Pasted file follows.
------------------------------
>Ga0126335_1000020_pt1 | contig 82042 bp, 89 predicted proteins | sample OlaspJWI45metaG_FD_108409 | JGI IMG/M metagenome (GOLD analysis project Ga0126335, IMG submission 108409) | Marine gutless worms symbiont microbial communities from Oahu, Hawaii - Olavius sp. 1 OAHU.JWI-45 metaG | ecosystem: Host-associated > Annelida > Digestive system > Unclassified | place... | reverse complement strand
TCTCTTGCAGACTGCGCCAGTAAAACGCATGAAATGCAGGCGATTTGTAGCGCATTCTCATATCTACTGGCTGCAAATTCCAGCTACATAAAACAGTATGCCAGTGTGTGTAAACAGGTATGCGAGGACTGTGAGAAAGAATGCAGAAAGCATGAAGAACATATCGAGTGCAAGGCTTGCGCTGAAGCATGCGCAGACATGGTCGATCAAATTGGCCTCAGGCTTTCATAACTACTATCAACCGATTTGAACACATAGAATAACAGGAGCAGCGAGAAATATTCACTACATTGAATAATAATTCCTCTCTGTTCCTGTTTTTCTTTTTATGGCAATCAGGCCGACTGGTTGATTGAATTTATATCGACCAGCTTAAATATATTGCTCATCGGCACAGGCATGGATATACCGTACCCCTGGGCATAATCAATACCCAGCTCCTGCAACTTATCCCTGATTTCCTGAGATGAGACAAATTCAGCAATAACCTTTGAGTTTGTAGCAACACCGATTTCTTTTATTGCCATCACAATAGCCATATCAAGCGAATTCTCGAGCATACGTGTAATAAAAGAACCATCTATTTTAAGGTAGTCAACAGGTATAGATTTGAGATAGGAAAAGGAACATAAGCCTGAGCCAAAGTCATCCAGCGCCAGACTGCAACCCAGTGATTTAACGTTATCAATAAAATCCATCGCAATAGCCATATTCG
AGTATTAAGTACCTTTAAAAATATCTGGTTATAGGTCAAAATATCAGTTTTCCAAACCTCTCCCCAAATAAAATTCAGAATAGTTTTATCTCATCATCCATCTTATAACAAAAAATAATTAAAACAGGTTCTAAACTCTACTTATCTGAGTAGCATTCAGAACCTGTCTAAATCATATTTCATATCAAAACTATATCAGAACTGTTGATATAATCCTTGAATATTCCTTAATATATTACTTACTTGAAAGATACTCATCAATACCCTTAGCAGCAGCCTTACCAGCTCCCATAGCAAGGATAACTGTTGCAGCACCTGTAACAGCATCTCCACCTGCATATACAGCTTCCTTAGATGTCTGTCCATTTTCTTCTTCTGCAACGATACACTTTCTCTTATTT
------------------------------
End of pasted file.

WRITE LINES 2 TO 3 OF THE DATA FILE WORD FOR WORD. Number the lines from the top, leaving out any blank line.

TCTCTTGCAGACTGCGCCAGTAAAACGCATGAAATGCAGGCGATTTGTAGCGCATTCTCATATCTACTGGCTGCAAATTCCAGCTACATAAAACAGTATGCCAGTGTGTGTAAACAGGTATGCGAGGACTGTGAGAAAGAATGCAGAAAGCATGAAGAACATATCGAGTGCAAGGCTTGCGCTGAAGCATGCGCAGACATGGTCGATCAAATTGGCCTCAGGCTTTCATAACTACTATCAACCGATTTGAACACATAGAATAACAGGAGCAGCGAGAAATATTCACTACATTGAATAATAATTCCTCTCTGTTCCTGTTTTTCTTTTTATGGCAATCAGGCCGACTGGTTGATTGAATTTATATCGACCAGCTTAAATATATTGCTCATCGGCACAGGCATGGATATACCGTACCCCTGGGCATAATCAATACCCAGCTCCTGCAACTTATCCCTGATTTCCTGAGATGAGACAAATTCAGCAATAACCTTTGAGTTTGTAGCAACACCGATTTCTTTTATTGCCATCACAATAGCCATATCAAGCGAATTCTCGAGCATACGTGTAATAAAAGAACCATCTATTTTAAGGTAGTCAACAGGTATAGATTTGAGATAGGAAAAGGAACATAAGCCTGAGCCAAAGTCATCCAGCGCCAGACTGCAACCCAGTGATTTAACGTTATCAATAAAATCCATCGCAATAGCCATATTCG
AGTATTAAGTACCTTTAAAAATATCTGGTTATAGGTCAAAATATCAGTTTTCCAAACCTCTCCCCAAATAAAATTCAGAATAGTTTTATCTCATCATCCATCTTATAACAAAAAATAATTAAAACAGGTTCTAAACTCTACTTATCTGAGTAGCATTCAGAACCTGTCTAAATCATATTTCATATCAAAACTATATCAGAACTGTTGATATAATCCTTGAATATTCCTTAATATATTACTTACTTGAAAGATACTCATCAATACCCTTAGCAGCAGCCTTACCAGCTCCCATAGCAAGGATAACTGTTGCAGCACCTGTAACAGCATCTCCACCTGCATATACAGCTTCCTTAGATGTCTGTCCATTTTCTTCTTCTGCAACGATACACTTTCTCTTATTT